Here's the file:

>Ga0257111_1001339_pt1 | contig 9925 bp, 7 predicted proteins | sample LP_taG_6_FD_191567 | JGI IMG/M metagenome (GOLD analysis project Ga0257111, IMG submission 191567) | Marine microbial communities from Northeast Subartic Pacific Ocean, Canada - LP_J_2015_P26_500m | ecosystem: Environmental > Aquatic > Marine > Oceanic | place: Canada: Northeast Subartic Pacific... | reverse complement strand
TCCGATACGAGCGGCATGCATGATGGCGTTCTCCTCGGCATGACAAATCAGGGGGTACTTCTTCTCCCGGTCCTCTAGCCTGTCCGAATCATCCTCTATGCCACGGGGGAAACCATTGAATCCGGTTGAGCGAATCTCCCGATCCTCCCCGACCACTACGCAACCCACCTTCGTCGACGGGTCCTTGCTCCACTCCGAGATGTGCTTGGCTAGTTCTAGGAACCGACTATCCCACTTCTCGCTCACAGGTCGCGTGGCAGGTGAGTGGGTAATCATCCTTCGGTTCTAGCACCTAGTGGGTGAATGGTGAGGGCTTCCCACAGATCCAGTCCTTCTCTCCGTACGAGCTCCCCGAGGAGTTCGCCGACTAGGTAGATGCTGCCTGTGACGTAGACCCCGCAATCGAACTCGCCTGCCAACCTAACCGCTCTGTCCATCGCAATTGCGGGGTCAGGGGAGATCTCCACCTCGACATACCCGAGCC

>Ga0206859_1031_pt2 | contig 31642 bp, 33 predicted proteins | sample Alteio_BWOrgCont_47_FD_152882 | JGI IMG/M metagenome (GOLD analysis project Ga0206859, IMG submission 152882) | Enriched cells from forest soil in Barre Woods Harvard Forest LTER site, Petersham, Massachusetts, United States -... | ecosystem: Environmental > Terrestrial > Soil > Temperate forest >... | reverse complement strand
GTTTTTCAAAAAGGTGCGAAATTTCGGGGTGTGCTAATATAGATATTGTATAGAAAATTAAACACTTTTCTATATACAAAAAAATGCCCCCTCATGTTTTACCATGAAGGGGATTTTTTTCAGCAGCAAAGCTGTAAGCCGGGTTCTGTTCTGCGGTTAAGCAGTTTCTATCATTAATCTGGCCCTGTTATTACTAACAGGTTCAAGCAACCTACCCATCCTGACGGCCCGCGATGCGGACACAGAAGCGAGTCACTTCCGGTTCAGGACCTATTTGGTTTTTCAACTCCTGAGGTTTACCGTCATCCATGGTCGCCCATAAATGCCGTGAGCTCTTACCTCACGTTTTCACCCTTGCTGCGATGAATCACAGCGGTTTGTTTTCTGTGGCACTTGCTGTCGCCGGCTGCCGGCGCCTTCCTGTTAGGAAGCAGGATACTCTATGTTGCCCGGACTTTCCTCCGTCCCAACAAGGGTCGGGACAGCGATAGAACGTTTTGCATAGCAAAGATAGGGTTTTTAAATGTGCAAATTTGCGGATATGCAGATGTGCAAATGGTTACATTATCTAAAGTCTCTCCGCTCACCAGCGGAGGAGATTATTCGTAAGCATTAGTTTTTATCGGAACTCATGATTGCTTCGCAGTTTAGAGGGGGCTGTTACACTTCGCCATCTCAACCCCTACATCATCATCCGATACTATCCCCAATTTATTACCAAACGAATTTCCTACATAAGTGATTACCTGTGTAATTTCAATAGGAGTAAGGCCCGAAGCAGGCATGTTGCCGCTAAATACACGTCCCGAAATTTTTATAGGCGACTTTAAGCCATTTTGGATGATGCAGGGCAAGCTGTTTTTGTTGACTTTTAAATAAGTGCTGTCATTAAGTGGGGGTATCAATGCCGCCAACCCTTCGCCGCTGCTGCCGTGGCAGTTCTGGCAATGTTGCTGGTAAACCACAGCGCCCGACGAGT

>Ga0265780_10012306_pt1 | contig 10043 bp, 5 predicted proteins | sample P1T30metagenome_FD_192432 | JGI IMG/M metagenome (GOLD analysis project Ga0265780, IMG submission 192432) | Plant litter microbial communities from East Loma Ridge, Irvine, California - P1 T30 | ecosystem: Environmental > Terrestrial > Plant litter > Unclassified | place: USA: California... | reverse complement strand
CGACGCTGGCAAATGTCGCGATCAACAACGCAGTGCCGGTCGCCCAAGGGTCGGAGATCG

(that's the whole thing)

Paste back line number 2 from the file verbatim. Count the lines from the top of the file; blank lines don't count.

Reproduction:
TCCGATACGAGCGGCATGCATGATGGCGTTCTCCTCGGCATGACAAATCAGGGGGTACTTCTTCTCCCGGTCCTCTAGCCTGTCCGAATCATCCTCTATGCCACGGGGGAAACCATTGAATCCGGTTGAGCGAATCTCCCGATCCTCCCCGACCACTACGCAACCCACCTTCGTCGACGGGTCCTTGCTCCACTCCGAGATGTGCTTGGCTAGTTCTAGGAACCGACTATCCCACTTCTCGCTCACAGGTCGCGTGGCAGGTGAGTGGGTAATCATCCTTCGGTTCTAGCACCTAGTGGGTGAATGGTGAGGGCTTCCCACAGATCCAGTCCTTCTCTCCGTACGAGCTCCCCGAGGAGTTCGCCGACTAGGTAGATGCTGCCTGTGACGTAGACCCCGCAATCGAACTCGCCTGCCAACCTAACCGCTCTGTCCATCGCAATTGCGGGGTCAGGGGAGATCTCCACCTCGACATACCCGAGCC